How do you plant a marigold border? Here’s how I did it!
I am deep into gardening mode! I spent the weekend working in the beds, weeding and adding compost and leftover ashes from the fireplace (they are wonderful for your soil).
I even had time to plant the cold weather seeds, radishes, lettuce, swiss chard, mache, spinach and peas.
I took a risk and planted my marigold border as well, I am so impatient! Hopefully we won’t get anymore snow!
How do you plant a marigold border? First, I purchase several large boxes of bulk seed. I found these at the local home improvement store on sale. I love the mix of colors and textures of these flowers.
We have raised garden beds, but you could just as easily plant a border in a flat area. I plant the outside with the flowers, and put the rows of veggies inside the border.
The seed boxes are designed for easy planting. Simply, open the side to expose the hole where the seeds come out. There is a bit of loose material in with the seeds to keep them from sticking to each other, it also makes it easy to just sprinkle the seeds over your planting area.
Can you see the white powder material? That’s the seed mixture. In our 10′ by 10′ garden beds, I sprinkle an area approximately 12″ wide around the edge of each bed. The seeds can then be tapped into the soil with a rake or gently cover them with 1/8″ of soil. Our garden was very dry, it was easy to sprinkle some dust on top of the seeds. Shortly after I finished planting, the rains came. Beautiful flowers are not far away!
That’s it! Seriously, it’s that simple. Just sprinkle them on the dirt and your done!
This is our garden last August. You can see what a beautiful pop of color the marigolds are! They are very economical to plant in bulk, I spent a total of $10.00 on seed that covered the edges of more than 5 large beds. To purchase flats of marigolds to cover this same area, it would have cost well over $100.00, and not been as thickly planted. The time savings is huge as well. I spent 15 minutes spreading seed, it would take hours to plant each one of these flowers by hand!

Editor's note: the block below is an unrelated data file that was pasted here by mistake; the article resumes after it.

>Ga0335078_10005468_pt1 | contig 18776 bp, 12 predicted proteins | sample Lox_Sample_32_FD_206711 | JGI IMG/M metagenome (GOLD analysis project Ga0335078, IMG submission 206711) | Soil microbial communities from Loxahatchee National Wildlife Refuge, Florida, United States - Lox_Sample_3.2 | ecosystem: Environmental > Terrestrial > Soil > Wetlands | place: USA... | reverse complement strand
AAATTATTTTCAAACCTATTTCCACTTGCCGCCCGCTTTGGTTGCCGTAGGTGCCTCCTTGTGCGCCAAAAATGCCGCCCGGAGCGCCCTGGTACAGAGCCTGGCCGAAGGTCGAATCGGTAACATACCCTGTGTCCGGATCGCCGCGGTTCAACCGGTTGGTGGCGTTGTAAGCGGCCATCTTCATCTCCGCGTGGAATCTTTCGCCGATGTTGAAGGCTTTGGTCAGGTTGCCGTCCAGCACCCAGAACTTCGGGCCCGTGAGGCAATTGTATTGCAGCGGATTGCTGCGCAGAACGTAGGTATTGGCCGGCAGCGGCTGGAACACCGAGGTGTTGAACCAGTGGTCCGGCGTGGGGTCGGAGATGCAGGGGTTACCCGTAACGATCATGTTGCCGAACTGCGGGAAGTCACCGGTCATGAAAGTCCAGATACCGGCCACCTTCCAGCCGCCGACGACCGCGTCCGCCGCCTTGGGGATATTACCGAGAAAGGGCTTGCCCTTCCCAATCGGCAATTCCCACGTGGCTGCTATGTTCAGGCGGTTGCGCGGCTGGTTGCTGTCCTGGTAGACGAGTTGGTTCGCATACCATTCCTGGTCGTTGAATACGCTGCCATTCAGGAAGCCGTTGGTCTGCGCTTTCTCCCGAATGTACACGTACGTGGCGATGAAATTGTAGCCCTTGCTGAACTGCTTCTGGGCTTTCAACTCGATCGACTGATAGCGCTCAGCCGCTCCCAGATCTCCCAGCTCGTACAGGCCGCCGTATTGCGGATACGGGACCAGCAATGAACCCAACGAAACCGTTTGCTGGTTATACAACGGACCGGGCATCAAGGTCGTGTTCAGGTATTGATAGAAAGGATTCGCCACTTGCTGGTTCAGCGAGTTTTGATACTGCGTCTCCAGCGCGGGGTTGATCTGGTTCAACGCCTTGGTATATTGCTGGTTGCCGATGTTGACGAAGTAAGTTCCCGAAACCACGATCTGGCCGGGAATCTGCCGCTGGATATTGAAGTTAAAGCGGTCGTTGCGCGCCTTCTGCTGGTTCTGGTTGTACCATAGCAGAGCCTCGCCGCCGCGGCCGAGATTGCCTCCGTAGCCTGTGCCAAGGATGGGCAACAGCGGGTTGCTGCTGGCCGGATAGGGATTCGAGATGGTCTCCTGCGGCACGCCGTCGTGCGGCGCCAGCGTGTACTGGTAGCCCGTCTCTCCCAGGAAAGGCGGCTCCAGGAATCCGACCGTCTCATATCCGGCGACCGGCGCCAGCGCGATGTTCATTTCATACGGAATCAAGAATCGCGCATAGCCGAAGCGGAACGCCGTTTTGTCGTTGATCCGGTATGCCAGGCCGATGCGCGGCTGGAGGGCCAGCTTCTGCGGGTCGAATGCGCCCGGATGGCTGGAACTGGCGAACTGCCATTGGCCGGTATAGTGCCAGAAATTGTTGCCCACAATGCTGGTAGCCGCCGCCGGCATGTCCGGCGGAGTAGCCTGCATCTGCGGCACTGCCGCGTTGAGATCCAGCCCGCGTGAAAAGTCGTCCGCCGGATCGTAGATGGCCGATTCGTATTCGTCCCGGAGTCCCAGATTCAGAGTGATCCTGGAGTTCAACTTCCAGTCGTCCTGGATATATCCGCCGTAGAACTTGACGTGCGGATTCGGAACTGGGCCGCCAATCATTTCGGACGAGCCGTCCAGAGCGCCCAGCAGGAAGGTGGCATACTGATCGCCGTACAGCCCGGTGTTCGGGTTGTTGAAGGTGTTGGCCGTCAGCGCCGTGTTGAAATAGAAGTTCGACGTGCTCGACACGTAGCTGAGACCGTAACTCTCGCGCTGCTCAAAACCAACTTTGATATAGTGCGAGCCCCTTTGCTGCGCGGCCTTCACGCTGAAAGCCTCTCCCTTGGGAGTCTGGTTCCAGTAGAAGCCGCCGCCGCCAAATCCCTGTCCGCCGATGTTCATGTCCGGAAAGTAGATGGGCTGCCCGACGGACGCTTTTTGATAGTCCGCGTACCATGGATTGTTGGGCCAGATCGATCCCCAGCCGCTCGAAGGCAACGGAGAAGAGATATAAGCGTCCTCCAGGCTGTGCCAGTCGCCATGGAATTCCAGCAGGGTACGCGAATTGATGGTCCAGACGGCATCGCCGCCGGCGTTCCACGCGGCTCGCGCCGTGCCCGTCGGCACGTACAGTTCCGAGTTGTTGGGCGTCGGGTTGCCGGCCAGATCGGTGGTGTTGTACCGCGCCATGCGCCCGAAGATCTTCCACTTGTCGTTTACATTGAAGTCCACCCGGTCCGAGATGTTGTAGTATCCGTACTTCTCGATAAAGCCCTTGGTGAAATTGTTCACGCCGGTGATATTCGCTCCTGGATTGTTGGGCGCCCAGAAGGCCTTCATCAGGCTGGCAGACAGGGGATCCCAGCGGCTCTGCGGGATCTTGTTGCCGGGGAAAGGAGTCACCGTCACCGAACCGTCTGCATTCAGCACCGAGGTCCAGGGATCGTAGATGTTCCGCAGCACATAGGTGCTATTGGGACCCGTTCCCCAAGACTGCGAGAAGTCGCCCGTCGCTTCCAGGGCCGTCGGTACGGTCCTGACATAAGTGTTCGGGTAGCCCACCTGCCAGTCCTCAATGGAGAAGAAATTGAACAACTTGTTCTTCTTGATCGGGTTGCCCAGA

I love marigolds for lots of reasons.
Rabbits don’t like them, and we have seldom had rabbit issues. I like to plant other “stinky” plants inside the border such as onions, shallots and garlic. Then I use the middle section for the plants that the rabbits love to eat, such as strawberries, beans, and lettuces. It’s not fool proof, but it does seem to discourage the bunnies from getting to all that good stuff in the middle.
The marigold blossoms are edible if you grow them organically (I don’t use any chemical fertilizers on our garden), but do not eat them if you purchase commercially produced flowers (they have too many chemicals on them to be edible).
Best of all, marigolds are hardy even in our zone 4-5 garden. One planting in spring will yield beautiful flowers by mid to late June and until frost. A little care is needed, I occasionally pluck the dead blossoms off or snip the tops of the plants off with a scissors for continual bloom.
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